Week One of Empowerment through Education Camp: Hinche, Haiti (Contact Phase)

Sa kap fet!  At this point of my internship I have reached the Island of Hispaniola, and made my travels throughout Haiti from Port-au-Prince, where I landed, to Hinche where ETE Camp is held. We, five other teachers and I, have been holding sessions of ETE Camp for a week now and all I can say is that I am loving this experience. My new environment is only new to me in technical ways while the ambiance of my surrounding is all too familiar. I have been to the Caribbean many times and have spent weeks in my family’s countries of Guyana and Grenada. The familiarity of the food, culture, and day-to-day life of Hinche, Haiti is one that makes me feel close to home. It is not that hard to adjust although there are many inconveniences. The power is consistently inconsistent and makes it slightly harder to be comfortable in the sweltering summer heat and to get important things done by email. My work in ETE Camp, as a leader in the English class, and outside of it, as a Hinche community member, both involve the same levels of enthusiasm, attention, and participation from me, which I appreciate a lot. I feel fully immersed in this experience.

Port-au-Prince: The Have's and the Have not's
Port-au-Prince: The Have’s and the Have not’s

The world of work differs so much from academic/university life. Firstly, no one here cares about my grades, clubs, or the authors that I could name drop. People, to simply put it, care that I can do the tasks in front of me. Shaina Gilbert, the director of the camp, cares that I can bring to fruition all of the public health workshops that we discussed. Ms. Jessica, my teaching partner cares that I can effectively co-lead lessons in english with her. The students of ETE Camp care that I know what I am talking about and that I am there to help them be better leaders. The list goes on and on. I am not saying however that my academic transcript is insignificant or my resumé and mental stock of literary scholars is useless, because it is important. I am just noting how refreshing it is to take the skill I’ve learned from my academics like quantitative reasoning, flexibility, and quick-thinking and use them in an everyday setting of a classroom. The spontaneity of the students, ages 10-17, makes everyday, although planned through the curriculum, very much a series of surprises.

Education programs in Haiti article

 I’ve had recent discussions in my education group’s forum about this article and the complications of it being written by a white man and the tone that presents education as a luxury instead of as a right. That being said I am still including the article to continue the conversation of education’s meaning and how, as a community, we can do better to educate one another.

I am gaining a lot from working for ETE Camp. I am developing my teaching skills that include the ability to be charismatic and command the attention of others, improving my diction, and expanding my confidence in what I know, amongst other things. My ability to asses forms of nonverbal communication and look for context clues has sky-rocketed because I do not speak any Kreyol. The thing I enjoy about being an English teacher is that while the kids are learning English I am learning Kreyol and somehow we are able to meet in the middle and have this bond.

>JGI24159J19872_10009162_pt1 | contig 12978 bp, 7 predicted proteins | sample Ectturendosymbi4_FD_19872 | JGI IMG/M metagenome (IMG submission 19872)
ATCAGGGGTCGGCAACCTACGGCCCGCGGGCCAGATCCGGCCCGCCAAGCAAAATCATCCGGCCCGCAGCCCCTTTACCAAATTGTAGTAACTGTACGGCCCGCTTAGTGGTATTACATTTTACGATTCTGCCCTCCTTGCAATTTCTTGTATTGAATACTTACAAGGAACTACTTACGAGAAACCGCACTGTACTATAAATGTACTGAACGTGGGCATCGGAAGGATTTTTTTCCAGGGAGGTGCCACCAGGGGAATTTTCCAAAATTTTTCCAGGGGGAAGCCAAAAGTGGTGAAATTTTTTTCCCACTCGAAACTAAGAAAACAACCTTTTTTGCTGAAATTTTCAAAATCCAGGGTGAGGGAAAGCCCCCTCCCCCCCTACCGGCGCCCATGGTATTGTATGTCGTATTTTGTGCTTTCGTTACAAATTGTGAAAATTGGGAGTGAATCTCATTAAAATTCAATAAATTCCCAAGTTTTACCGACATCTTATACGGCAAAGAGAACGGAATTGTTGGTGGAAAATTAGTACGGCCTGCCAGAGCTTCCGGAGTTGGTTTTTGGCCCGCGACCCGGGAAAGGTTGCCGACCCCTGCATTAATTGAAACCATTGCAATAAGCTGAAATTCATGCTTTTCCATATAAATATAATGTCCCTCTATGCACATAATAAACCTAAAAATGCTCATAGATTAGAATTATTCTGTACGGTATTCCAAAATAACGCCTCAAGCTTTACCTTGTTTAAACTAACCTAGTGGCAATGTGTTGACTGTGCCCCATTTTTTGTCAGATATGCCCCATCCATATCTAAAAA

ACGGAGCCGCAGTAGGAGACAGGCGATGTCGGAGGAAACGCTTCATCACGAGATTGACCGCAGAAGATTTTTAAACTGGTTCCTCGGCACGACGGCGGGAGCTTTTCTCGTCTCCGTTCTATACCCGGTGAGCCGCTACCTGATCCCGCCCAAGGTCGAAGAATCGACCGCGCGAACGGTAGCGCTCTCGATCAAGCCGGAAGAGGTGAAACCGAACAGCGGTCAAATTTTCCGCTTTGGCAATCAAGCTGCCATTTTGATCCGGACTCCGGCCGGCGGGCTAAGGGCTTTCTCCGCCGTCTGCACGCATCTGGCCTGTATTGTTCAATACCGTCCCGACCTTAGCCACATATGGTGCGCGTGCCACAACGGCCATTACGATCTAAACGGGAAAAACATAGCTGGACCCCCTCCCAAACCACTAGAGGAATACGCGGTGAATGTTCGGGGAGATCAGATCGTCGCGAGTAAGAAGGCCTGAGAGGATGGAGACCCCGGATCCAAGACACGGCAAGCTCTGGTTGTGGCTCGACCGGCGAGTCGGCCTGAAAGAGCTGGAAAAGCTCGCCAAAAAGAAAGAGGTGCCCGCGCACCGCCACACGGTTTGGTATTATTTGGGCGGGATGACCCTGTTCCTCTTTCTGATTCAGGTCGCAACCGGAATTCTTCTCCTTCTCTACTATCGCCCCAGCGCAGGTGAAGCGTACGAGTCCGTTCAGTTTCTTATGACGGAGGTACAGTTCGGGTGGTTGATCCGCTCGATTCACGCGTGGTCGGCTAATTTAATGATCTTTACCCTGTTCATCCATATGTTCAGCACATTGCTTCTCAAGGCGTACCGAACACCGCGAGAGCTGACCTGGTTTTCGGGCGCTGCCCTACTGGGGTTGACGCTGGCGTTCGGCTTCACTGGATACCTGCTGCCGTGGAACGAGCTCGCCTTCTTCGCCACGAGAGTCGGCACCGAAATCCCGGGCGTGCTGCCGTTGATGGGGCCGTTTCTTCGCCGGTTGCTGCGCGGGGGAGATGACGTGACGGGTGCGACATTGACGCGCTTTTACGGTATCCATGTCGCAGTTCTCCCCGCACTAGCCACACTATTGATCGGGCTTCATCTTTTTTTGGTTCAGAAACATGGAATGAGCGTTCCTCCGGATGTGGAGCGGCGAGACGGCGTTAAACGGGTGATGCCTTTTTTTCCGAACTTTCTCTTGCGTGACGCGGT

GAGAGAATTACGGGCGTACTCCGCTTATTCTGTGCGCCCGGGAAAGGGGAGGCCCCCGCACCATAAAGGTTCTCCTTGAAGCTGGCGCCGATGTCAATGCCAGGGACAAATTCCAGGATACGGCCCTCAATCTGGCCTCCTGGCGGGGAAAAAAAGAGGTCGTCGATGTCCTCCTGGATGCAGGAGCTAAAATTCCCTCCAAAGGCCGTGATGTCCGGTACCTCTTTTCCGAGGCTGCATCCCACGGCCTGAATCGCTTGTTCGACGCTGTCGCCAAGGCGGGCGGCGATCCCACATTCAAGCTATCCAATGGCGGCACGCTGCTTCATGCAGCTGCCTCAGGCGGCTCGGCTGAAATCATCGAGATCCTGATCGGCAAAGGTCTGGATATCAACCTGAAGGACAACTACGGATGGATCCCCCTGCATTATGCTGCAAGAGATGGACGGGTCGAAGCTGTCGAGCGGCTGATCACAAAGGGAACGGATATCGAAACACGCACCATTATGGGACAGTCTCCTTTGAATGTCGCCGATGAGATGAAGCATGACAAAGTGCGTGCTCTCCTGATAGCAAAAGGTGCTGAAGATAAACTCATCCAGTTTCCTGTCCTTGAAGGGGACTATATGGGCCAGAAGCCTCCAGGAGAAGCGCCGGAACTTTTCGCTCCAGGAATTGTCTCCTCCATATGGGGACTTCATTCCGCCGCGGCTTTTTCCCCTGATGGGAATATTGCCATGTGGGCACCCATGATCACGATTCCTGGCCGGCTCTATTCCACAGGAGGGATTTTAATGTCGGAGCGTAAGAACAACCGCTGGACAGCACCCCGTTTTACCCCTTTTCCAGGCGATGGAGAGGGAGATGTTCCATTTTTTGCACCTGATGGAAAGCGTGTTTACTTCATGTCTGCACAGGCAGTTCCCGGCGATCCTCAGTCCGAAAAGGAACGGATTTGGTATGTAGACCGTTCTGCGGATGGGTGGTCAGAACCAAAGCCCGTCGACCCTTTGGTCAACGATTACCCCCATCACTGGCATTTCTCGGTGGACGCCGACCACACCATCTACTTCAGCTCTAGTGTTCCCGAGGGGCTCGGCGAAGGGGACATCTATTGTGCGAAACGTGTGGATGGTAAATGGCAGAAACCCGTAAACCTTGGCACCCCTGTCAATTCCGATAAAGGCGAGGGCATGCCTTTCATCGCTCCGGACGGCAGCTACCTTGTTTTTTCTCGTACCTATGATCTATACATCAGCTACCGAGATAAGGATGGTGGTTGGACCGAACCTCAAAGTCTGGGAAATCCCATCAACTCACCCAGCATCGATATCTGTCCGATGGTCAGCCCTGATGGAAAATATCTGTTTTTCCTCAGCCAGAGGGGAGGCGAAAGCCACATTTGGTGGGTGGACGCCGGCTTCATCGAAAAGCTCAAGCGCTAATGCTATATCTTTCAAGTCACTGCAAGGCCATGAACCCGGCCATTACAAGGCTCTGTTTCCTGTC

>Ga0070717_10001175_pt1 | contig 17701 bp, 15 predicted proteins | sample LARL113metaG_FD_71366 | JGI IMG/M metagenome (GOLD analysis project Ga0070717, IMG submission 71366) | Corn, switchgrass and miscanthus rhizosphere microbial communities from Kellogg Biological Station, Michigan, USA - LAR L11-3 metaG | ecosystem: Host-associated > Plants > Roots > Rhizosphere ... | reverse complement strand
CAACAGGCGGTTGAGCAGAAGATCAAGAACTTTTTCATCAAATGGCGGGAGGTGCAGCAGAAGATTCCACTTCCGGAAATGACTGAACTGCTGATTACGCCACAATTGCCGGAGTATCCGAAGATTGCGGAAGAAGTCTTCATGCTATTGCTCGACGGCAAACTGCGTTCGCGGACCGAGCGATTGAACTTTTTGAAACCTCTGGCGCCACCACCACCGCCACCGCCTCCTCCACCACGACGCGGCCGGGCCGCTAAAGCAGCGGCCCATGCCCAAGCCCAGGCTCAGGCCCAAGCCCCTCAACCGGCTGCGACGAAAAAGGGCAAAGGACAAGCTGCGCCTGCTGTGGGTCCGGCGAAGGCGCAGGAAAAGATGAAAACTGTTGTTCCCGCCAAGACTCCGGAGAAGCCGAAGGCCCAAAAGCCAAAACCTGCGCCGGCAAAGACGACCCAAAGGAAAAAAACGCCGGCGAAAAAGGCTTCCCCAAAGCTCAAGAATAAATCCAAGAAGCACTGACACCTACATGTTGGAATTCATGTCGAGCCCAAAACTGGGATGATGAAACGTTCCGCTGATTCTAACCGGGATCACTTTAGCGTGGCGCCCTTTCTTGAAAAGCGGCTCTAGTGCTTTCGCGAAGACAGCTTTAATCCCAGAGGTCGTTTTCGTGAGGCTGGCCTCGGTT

Some of the unbelievable students of the GREEN GROUP!
Some of the unbelievable students of the GREEN GROUP!

At this point in the camp the 60 day time students and the approximately 60 alumni kids make their way throughout the school between the hours of 7:30am and 6:00pm. The fact that we are seeing, most-likely, over 120 students a day is mind-blowing to me because I’ve gotten to know them personally in such a short amount of time. They all laugh at my Kreyol and I take their photos and teach them English. My public health projects just started and have been a hit so far, as we tackle positive self-esteem. I think I am getting a feel for what I want to do career-wise, which I appreciate a lot. In all honesty I can talk about ETE camp and Hinche all day but I think this will do for now. Bon soir!

ETE Camp blog

Zari Havercome, ’16

Author: zhave

Hi! My name is Zari Havercome and I am a rising senior here at Brandeis. I am nearing the end of my journey at this school while trying to figure out the next steps of my life. Thanks to a lot of dedication, passion, networking , and of course, the WOW Social Justice Grant, I will be working in Haiti this summer by creating a pubic health program for an adolescent day camp. This opportunity is bringing me one step closer to my dream of being in the global health field so that I may find ways to help others help themselves.

One thought on “Week One of Empowerment through Education Camp: Hinche, Haiti (Contact Phase)”

  1. Zari, the work you are doing is amazing and so important! I like what you said about taking education outside of Brandeis and applying it to real jobs. I think it is so easy for college students to get wrapped up in names, facts, and terms. Sometimes we forget how to use what we’ve learned to make connections with other people. That’s what I appreciate about your work so much–you can combine both education and personal relationships. I’m so glad you are able to get to know all of your students and work with them on developing positive health habits. I can’t wait to hear about the rest of your program at the end of the summer!

    Rachel Liff, ’16

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